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Halloween isn't the same

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posted on Nov, 3 2019 @ 12:00 AM

originally posted by: JAGStorm
Remember when you were a kid and you couldn't wait to go trick or treating?
You counted the days until October 31st. The thought of dressing up with whatever you had, or the very cheap
costume your parents bought. You remember the masks, they were cheap plastic ones, and that thin elastic strap always broke. Those costumes were nothing compared to what people wear today, but they were good enough and we
all loved them. We could also dresses in any way we wanted and not offend anyone. It was a time of innocence.

We would go trick or treating from sundown to around ten pm, parents never, ever ever accompanied us. We were all walking to school by ourselves, so going trick or treating wasn't considered unsafe. Our parents would only get worried if we weren't home by elevenish/midnight, but even then they would assume we were at our friends house.

There was something special about that day. Maybe it's true that the veil between the worlds is the thinnest, maybe it's something else.
All I know is that all these years later, I still remember how that night air felt, the scent it had. There was something magical about that crisp, cool Halloween night air. The way the lights glowed from house to house. It was a warm yellow glow, not the harsh blue one we have now. It seemed like every house gave out candy. Even people of little means did what they could. We didn't have fancy pumpkin shaped buckets, we used our tatted pillowcases and filled them up. There were always neighbors that made homemade treats of popcorn balls, or candy apples. We were only allowed to eat those from people we knew. Even back then there were tales of needles in candy, but overall it felt like the safest time in the world to be a kid.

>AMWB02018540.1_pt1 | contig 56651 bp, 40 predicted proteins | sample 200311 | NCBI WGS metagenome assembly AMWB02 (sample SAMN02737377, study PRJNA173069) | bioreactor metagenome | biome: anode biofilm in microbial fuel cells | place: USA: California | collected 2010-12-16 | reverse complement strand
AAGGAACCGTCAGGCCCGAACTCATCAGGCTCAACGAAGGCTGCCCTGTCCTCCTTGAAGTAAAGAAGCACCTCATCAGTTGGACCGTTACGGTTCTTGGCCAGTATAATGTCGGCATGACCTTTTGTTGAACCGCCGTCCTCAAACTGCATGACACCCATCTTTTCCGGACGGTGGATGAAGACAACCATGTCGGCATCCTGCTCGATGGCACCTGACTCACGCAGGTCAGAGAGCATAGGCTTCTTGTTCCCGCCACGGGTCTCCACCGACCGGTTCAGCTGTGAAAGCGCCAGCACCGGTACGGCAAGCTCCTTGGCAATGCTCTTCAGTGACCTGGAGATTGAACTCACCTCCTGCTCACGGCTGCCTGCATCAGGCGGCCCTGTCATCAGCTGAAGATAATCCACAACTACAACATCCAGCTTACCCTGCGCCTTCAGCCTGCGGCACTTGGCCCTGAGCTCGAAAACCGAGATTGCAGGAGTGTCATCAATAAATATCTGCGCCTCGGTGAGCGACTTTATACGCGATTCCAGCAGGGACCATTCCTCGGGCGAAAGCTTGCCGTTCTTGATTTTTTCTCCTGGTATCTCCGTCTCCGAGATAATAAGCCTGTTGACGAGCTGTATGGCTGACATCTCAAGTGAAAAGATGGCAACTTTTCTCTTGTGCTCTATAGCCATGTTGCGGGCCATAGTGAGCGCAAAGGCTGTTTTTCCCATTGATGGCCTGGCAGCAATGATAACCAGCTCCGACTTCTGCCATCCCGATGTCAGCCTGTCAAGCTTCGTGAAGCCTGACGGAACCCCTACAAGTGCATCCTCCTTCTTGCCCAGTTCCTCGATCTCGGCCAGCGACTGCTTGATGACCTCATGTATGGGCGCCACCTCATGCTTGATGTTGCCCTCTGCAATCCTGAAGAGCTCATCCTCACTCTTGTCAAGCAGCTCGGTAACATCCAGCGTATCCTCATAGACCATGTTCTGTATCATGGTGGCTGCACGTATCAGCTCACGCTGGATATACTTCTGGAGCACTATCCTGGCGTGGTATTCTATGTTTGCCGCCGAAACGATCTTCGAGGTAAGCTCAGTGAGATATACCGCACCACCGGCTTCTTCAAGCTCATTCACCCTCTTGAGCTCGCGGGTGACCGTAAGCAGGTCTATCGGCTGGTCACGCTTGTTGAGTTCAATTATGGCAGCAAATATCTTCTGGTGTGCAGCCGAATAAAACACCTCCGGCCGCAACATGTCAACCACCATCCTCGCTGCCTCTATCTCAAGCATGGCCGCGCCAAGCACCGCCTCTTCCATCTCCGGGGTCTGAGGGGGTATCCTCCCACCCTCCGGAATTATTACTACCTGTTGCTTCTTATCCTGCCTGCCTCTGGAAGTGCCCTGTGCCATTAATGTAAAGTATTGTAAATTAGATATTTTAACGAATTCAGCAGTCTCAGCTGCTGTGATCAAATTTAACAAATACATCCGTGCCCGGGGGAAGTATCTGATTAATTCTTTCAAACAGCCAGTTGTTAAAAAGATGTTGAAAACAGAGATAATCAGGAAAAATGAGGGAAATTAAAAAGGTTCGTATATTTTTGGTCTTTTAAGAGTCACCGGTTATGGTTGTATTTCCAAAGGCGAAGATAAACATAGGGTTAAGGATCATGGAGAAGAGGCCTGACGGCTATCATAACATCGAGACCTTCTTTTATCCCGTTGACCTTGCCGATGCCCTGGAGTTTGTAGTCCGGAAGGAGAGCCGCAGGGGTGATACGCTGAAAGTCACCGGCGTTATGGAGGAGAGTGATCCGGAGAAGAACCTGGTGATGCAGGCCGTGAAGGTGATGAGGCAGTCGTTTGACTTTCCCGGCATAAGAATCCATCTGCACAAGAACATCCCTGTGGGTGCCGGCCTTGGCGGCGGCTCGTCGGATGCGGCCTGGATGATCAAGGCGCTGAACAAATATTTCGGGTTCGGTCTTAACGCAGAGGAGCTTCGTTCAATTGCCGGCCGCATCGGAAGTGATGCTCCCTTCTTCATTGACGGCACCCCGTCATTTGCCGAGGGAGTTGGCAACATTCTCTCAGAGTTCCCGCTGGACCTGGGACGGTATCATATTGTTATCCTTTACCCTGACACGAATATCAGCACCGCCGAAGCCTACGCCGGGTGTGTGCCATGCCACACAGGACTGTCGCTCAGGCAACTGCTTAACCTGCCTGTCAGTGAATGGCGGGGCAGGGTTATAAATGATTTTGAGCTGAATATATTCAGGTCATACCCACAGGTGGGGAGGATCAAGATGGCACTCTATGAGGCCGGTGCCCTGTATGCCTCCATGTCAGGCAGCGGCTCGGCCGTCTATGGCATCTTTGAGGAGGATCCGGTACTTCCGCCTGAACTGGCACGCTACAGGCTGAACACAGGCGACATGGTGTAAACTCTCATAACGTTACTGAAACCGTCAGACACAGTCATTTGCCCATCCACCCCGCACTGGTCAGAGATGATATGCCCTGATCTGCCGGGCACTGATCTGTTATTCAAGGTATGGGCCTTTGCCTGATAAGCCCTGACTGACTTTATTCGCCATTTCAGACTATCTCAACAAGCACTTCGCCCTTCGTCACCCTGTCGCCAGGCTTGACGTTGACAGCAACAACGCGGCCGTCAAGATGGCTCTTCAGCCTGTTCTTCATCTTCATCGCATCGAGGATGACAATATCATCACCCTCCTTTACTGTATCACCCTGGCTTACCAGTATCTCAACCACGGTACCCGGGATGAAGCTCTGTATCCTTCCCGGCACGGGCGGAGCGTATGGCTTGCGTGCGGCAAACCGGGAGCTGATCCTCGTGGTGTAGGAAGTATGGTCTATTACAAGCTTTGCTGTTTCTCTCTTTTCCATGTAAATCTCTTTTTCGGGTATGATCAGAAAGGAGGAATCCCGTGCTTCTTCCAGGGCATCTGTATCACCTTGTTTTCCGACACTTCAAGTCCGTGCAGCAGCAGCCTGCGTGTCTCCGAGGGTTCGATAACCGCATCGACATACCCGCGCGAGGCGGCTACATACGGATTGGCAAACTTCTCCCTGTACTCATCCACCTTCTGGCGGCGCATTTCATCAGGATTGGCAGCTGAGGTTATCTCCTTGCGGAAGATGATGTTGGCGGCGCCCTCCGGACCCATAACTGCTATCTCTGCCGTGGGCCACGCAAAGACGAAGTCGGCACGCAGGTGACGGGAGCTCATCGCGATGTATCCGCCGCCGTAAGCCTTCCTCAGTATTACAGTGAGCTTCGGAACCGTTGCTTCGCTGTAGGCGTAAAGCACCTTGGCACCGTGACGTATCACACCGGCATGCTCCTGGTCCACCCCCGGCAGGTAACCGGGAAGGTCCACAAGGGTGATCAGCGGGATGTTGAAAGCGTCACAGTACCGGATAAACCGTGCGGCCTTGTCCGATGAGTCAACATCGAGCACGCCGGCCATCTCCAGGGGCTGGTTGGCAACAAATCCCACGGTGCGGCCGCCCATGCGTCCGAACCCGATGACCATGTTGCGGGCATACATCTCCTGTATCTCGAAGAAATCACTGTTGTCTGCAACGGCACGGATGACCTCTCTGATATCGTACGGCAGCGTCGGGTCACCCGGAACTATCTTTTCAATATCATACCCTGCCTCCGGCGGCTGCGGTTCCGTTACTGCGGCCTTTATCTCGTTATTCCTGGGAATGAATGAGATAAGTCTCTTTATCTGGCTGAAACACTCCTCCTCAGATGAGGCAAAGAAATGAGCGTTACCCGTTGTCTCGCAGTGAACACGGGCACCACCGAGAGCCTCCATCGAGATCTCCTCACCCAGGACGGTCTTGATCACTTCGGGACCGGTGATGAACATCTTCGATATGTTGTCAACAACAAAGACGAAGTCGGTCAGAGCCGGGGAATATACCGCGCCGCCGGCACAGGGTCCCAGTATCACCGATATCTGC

Then just like the movies, there was always that one house. It was the neighborhood haunted house. Usually a house in disrepair that an elderly person lived at. They always had dark windows and it never looked like anyone lived there. Having aged now, I wonder who lived in those houses. Was it a disabled military vet, an old widow, perhaps just a recluse. We didn't have internet, and TV was very limited, but I think our imagination was much more wild, about what could be in that kind of house at that time. We had real honest to GOD fear of what was in that house. Do kids today even have any fear left? They have been so desensitized by media showing every horrible imaginable thing.